Question Number 1
The available facts state that Betty spotted a car advertisement that she liked and intended to buy. The advertisement offered details describing the model of the Car and the price. The advertisement was done by Barry’s Car Sales. Legally speaking, the advertisement by Barry Sales in the Newspapers was an invitation to a treat and not an offer. In distinguishing an invitation to a treat and an offer, reference will be made to the facts stated. An offer is defined as a promise contingent to an act whereby the assent has an effect of terminating the offer and creating a contract. The definition of an offer is easy. However, identification of whether an offer exists in a certain scenario is a hard task. Every ascertainment of an existence of an officer is dictated by the facts at hand. In addition, an invitation to a treat refers to a call for negotiations. This is distinguished from an offer in the case of Carlill v. Carbolic Smoke Ball Company (1893) A.C 1 (Meiners, Ringleb& Edwards, 2008).
Unlike the situation in an offer whereby the assent terminates the bargain, in the invitation to a treat, the negotiations are open, and the price stated by the advertisement is subject to alteration. In advertisements, the sales people simply make invitations treat. According to the facts stated, Barry’s Sales simply made invitations treat on the newspaper, and they could not be bound by the advertisement. That explains why the consideration was lowered from $ 9,900 to 9,500 dollars. Consideration is defined as something valuable to back up the promise. In this case, the contract was concluded when the sale document was completed, and Betty promised to pay the $ 9,500 after one week. A contract is a legally binding agreement signed by at least two persons. The critical aspects of a contract are clearly shown in the facts stated (Schulze, 2007).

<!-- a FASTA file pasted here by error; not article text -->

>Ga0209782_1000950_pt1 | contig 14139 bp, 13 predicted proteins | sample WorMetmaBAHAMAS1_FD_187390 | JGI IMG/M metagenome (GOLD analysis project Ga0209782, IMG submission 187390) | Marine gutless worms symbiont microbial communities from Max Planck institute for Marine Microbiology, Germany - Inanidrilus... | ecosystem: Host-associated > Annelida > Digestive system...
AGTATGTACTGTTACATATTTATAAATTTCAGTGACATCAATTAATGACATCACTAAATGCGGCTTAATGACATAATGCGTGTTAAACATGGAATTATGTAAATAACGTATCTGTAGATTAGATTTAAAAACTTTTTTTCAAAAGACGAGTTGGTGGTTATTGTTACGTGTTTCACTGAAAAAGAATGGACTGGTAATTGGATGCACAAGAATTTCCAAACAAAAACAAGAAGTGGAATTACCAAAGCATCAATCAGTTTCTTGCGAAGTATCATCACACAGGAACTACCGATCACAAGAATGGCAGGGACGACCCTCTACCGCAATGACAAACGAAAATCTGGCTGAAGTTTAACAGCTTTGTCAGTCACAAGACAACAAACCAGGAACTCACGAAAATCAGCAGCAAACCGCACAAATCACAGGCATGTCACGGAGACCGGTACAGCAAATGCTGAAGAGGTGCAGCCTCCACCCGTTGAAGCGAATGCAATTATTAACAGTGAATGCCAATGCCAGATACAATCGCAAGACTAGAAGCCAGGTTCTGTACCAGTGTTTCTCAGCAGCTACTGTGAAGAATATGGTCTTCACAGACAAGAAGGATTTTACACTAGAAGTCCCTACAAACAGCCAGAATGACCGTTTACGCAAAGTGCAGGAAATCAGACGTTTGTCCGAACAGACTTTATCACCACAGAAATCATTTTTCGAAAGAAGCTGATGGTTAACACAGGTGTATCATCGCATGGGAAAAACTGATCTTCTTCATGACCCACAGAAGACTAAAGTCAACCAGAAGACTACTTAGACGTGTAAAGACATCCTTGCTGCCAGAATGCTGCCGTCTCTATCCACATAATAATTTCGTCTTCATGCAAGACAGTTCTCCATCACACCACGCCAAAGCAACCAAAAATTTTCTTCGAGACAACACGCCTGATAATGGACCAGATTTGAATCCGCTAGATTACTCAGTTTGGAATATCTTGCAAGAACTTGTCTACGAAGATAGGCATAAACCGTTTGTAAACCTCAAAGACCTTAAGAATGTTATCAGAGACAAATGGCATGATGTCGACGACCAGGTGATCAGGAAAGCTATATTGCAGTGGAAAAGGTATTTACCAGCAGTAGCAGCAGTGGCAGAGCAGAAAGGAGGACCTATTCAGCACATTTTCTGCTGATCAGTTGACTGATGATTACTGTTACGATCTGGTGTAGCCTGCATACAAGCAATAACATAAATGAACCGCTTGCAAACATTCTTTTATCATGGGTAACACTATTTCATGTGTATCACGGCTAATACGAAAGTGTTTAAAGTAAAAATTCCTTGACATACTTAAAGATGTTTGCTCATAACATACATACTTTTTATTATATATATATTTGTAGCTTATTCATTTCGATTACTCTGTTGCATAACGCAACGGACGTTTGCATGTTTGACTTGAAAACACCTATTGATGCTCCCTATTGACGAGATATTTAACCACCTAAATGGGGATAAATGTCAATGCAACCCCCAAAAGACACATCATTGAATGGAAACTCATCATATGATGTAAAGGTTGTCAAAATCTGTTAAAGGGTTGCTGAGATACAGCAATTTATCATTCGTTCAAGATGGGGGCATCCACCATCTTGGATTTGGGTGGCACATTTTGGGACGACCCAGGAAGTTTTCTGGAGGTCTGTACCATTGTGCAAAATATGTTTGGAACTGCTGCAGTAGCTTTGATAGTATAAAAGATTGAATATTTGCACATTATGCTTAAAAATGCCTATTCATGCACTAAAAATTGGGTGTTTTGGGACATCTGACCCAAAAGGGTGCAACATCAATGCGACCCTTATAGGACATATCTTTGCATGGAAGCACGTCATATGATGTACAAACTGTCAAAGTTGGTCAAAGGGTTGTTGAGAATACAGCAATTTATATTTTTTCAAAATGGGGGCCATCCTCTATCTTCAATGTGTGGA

The facts ought to be considered and elaborate further and ascertain whether the ingredients that form a valid contract were present. Barry’s Sales made an invitation to treat; Betty offered to buy the car at $9,500. Barry Sales accepted her offer and within one week, Betty furnished $9,500 as consideration to Barry’s Sales. After paying the consideration, she was given all the necessary documents relating to the nature of the car, which she put in the boot. By the time she furnished the consideration, there was an existing contract between her and Barry‘s Sales. Both parties were legally bound to observe the obligations of the contract during performance (Ciro, Goldwasser&Verma, 2011).
The facts state that the car bought by Betty later developed numerous defects. In this case, she discovered that the car was slipping out of the gear, and it had covered 195,000 kilometers before she bought it. The clutch also needed replacement. The legal position on the Betty’s case is to the effect that the bargain was fair, and there were no elements of fraud, coercion, or undue influence. Since the contract is already in existence, the only remedy that she can exercise is finding facts that indicate that the contract was violated (Helewitz, 2010). Barry’s Sales did not disclose the exact kilometers the car had travelled. In the advertisement, the Barry’s Sales stated that the car had travelled low kilometers. The seller in this case is liable for misrepresentation.